As baby boomers age, their adult children often face challenging questions about caring for their elders. Not everyone is suited for multi-generational living. Be honest as you ask yourself these questions.
What are your parents’ health needs?
Do they still have the ability to care for themselves? What health challenges run in your family? If your parents have a chronic illness or disability, talk to their doctors about their care. Know how many medical appointments they require and consider who will accompany them. How will this impact your available time for your family or your hobbies?
Are you emotionally, financially and physically capable of caring for your parents?
With aging comes the potential for increased health challenges. When both spouses work full-time and care is needed, who will become the caregiver? Look at your financial planning as well as your physical and emotional capacity, and create a plan early. Compare the advantages of a long-term facility where there might be on-call medical help versus hiring an at-home nurse.
Is your home a good fit for multi-generational living?
Do you have a separate living space for parents? Will you need to make adjustments to your home – like adding elevators or ramps, widening doorways, or adding handicapped bathroom fixtures? Remodeling expenses add up quickly.
How much care do your children require?
Can you manage the needs of your children along with those of your parents? Are your children young and active? Sometimes this can stress an elderly parent physically, leading to more strain on their overall health. Are your children still babies or toddlers with unpredictable sleep patterns? Sleep deprivation may create health problems for you — or at the very least — tension in the household.
Are your parents willing?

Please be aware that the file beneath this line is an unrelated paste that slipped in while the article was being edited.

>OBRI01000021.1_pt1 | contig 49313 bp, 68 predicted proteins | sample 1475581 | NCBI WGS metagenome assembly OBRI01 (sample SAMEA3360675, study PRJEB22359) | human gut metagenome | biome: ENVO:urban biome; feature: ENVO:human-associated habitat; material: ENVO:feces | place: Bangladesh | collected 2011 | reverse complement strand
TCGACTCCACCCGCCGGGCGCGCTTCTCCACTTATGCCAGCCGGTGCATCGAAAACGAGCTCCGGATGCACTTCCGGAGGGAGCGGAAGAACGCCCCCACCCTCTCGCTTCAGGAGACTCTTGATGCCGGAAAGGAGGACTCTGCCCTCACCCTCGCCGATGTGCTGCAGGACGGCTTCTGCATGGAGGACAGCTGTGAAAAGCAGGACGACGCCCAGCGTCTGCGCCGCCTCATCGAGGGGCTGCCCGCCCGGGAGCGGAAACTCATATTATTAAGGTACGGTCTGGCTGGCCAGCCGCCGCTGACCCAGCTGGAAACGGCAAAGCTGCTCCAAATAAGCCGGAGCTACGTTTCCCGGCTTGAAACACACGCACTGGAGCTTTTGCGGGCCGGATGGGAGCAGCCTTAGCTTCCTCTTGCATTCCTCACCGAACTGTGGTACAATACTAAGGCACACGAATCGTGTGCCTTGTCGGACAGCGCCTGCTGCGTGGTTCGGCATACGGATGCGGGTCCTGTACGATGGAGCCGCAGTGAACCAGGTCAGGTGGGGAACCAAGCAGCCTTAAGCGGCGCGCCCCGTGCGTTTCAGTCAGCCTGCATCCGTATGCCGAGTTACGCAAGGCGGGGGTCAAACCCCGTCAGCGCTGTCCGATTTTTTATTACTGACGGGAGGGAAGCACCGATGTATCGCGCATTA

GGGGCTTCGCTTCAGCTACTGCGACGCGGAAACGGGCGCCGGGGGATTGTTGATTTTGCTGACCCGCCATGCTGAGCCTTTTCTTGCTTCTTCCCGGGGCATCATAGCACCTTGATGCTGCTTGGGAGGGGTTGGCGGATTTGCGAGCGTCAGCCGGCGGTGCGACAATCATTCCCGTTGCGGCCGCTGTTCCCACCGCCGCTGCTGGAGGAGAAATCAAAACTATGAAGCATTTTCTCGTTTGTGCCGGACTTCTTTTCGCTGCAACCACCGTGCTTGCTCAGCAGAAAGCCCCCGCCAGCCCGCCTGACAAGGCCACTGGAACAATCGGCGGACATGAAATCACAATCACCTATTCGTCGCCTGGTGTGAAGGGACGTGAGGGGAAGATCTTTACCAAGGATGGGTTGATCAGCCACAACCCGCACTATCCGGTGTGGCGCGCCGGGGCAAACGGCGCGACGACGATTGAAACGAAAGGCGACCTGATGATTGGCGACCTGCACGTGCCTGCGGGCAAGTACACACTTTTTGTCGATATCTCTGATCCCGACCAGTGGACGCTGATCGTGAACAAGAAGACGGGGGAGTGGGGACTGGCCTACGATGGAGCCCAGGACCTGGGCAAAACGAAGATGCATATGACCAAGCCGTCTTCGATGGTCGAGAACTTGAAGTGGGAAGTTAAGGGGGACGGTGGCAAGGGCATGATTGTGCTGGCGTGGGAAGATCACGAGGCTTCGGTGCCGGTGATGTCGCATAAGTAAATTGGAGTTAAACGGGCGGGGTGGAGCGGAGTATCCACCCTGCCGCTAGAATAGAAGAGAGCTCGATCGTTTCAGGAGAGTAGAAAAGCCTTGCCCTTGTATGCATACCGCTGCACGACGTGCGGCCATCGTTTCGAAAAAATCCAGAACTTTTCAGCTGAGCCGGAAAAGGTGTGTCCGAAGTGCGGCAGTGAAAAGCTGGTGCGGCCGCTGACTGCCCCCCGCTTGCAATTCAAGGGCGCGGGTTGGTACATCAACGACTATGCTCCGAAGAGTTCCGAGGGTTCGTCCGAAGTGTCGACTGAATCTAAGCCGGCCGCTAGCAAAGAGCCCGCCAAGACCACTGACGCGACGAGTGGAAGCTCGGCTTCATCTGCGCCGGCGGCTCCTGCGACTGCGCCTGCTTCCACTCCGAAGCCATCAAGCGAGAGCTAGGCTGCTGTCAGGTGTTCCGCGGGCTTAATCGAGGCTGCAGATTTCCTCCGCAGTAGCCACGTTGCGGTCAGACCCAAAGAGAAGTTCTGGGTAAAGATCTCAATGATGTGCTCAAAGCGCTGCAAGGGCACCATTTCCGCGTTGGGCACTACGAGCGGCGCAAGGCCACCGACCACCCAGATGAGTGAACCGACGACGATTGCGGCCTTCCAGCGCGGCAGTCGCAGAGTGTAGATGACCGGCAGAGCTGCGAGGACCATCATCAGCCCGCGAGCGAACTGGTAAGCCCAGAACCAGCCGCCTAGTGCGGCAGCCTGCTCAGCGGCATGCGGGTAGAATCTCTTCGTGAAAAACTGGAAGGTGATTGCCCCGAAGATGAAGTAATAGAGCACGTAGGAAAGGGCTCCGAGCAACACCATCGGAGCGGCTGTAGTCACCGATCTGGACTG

Swapping roles from caregiver to dependent can bring strain to a relationship. Do your parents want to move in with you? Do they define themselves as a burden? Consider creating a plan to encourage their independence with activities out of the home. Adding a few responsibilities inside the home can help them feel like contributors. Also think about whether you will expect them to contribute to household expenses and how. Have this discussion before they move in to a multi-generational home situation.
What is your family history?
If you’ve had a history of high conflict with your parents, think about how this will affect your family’s quality of life. Living close by in an assisted-living facility with frequent visits may allow for a better relationship.
What are the benefits to a multi-generational household?
Talk to your accountant about whether you can add your parents as dependents on your income taxes. Can home modifications and medical expenses benefit your taxes? Beyond the finances, some recent studies have explored the possibility that living with and caring for children benefit elderly relatives’ health. Likewise, children often reap huge benefit from a strong bond with grandparents.